Rep. Jennifer Wexton, a Virginia Democrat, has an idea for heading off future government shutdowns. She thinks that the only way to ensure that Congress can't shut down the government is to "get rid of the concept of essential employees."
"I think the only way we can stop shutdowns is to get rid of the concept of essential employees. If we had to go a couple days without air traffic control, without transportation security, without border patrol, shutdowns wouldn't take place," Wexton told CBS News' Major Garrett on this week's episode of "The Takeout." "If we're going to shut down the government, we need to shut it down, and just see what the actual consequences are."
The freshman representative, defeated GOP Rep. Barbara Comstock in a closely watched race last year. Wexton represents a district in Northern Virginia, and her constituents include a significant number of federal employees and contractors. Her district was negatively affected by the 35-day government shutdown in December and January, which saw 800,000 federal workers furloughed or working without pay.
Wexton isn't sure whether President Trump would shut down the government again if his policy priorities are not funded. But federal workers should begin to save now, in case they have to work without paychecks for several weeks.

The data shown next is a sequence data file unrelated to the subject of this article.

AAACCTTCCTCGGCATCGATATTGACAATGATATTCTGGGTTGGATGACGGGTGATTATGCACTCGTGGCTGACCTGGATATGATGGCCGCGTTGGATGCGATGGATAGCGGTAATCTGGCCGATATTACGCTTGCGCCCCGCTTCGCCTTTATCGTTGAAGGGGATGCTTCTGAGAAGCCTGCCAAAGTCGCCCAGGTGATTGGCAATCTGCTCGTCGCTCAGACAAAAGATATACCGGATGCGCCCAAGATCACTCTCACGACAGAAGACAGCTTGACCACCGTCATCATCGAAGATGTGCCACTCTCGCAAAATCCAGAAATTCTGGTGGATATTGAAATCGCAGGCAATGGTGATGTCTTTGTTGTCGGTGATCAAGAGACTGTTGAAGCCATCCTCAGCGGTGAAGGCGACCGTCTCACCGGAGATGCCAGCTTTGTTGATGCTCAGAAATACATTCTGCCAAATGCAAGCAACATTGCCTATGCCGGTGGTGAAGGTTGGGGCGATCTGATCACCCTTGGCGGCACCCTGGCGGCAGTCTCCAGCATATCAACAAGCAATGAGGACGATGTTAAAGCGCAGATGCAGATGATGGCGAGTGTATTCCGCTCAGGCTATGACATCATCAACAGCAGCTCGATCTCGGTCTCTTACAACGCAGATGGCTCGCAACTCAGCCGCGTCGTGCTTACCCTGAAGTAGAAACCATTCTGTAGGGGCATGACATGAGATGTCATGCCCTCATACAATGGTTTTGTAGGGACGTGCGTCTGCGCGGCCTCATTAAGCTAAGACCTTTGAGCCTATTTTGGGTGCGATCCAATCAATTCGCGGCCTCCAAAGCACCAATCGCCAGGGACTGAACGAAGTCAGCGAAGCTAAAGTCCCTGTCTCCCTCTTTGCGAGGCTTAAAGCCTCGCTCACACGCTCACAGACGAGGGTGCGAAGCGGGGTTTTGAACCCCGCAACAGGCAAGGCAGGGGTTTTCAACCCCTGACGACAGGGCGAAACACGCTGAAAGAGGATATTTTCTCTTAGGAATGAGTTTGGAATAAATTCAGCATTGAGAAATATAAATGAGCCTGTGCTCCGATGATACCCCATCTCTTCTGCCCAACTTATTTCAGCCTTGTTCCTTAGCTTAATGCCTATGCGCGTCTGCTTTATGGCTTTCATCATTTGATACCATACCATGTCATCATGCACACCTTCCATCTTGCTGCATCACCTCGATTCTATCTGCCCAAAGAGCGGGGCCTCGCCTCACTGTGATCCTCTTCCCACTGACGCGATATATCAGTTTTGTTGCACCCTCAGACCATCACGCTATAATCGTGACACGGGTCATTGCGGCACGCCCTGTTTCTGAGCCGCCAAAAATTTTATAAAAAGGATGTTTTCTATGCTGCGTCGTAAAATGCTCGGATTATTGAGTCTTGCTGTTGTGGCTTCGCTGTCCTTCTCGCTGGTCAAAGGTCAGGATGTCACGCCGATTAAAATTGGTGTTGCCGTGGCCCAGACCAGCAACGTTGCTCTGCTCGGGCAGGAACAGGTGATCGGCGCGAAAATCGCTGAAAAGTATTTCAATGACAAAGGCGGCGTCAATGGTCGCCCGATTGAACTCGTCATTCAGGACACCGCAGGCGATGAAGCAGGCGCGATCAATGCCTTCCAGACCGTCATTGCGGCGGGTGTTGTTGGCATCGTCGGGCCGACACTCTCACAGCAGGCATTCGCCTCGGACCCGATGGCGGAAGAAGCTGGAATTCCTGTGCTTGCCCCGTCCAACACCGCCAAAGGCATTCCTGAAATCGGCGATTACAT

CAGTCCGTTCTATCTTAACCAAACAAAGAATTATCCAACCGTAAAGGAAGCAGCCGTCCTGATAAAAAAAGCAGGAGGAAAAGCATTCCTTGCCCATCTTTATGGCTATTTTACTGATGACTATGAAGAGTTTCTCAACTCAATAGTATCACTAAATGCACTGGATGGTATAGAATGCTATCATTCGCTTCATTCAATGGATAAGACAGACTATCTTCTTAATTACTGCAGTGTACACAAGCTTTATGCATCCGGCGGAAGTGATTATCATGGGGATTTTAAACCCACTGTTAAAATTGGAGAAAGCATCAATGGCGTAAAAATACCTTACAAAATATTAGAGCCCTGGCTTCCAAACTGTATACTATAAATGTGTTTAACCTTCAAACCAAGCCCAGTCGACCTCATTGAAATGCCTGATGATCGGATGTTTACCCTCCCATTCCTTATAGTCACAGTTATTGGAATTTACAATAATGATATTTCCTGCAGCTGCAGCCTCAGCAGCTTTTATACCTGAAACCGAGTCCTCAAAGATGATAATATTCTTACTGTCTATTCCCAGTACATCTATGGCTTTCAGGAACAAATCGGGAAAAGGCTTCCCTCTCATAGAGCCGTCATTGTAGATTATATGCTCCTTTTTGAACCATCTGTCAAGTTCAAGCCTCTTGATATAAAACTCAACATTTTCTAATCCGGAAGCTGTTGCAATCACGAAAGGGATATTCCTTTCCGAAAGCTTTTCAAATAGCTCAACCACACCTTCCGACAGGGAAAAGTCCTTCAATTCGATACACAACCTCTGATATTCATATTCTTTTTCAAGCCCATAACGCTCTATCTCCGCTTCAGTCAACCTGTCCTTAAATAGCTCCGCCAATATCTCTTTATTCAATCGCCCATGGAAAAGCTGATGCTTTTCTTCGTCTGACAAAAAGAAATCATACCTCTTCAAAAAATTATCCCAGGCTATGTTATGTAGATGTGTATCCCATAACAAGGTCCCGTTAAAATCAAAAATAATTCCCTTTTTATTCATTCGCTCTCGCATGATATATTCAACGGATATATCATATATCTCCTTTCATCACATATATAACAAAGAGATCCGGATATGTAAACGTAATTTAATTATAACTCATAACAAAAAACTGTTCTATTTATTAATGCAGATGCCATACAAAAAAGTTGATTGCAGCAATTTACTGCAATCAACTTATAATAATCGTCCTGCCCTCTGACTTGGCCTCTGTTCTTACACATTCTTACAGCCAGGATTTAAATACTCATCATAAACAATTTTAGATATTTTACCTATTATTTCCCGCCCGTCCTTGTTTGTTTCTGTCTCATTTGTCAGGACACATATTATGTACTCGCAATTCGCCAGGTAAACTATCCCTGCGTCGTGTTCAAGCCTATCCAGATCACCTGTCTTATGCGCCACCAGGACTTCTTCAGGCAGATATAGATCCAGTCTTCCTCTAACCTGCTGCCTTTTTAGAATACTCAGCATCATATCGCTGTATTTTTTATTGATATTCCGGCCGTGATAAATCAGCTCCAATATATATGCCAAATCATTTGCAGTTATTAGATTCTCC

"I don't have a lot of faith that this president is going to do the right thing for this country and for federal workers," Wexton said.
Wexton also discussed some progressive policy ideas under consideration in the House, like Medicare-for-All and the Green New Deal. She expressed reservations about Medicare-for-All because there's no agreement about what the legislation would do.
"There's no standardization, there's no defined term for when we say 'Medicare-for-All,'" Wexton said. "I don't think, as a nation, that we can transition to Medicare-for-All in one fell swoop: too expensive, too impractical, we don't have the providers."
And she she opposes the Green New Deal championed by progressive Democrats because it lacks specificity on efforts to combat climate change.
"My concern is that it doesn't contain any actual policy prescriptions or funding mechanisms for making it a reality," she said. "I need to know exactly what are you talking about and what's it going to cost, because I can't evaluate things in a vacuum."
Garrett and Wexton recorded the podcast at Firehook Bakery near Capitol Hill.
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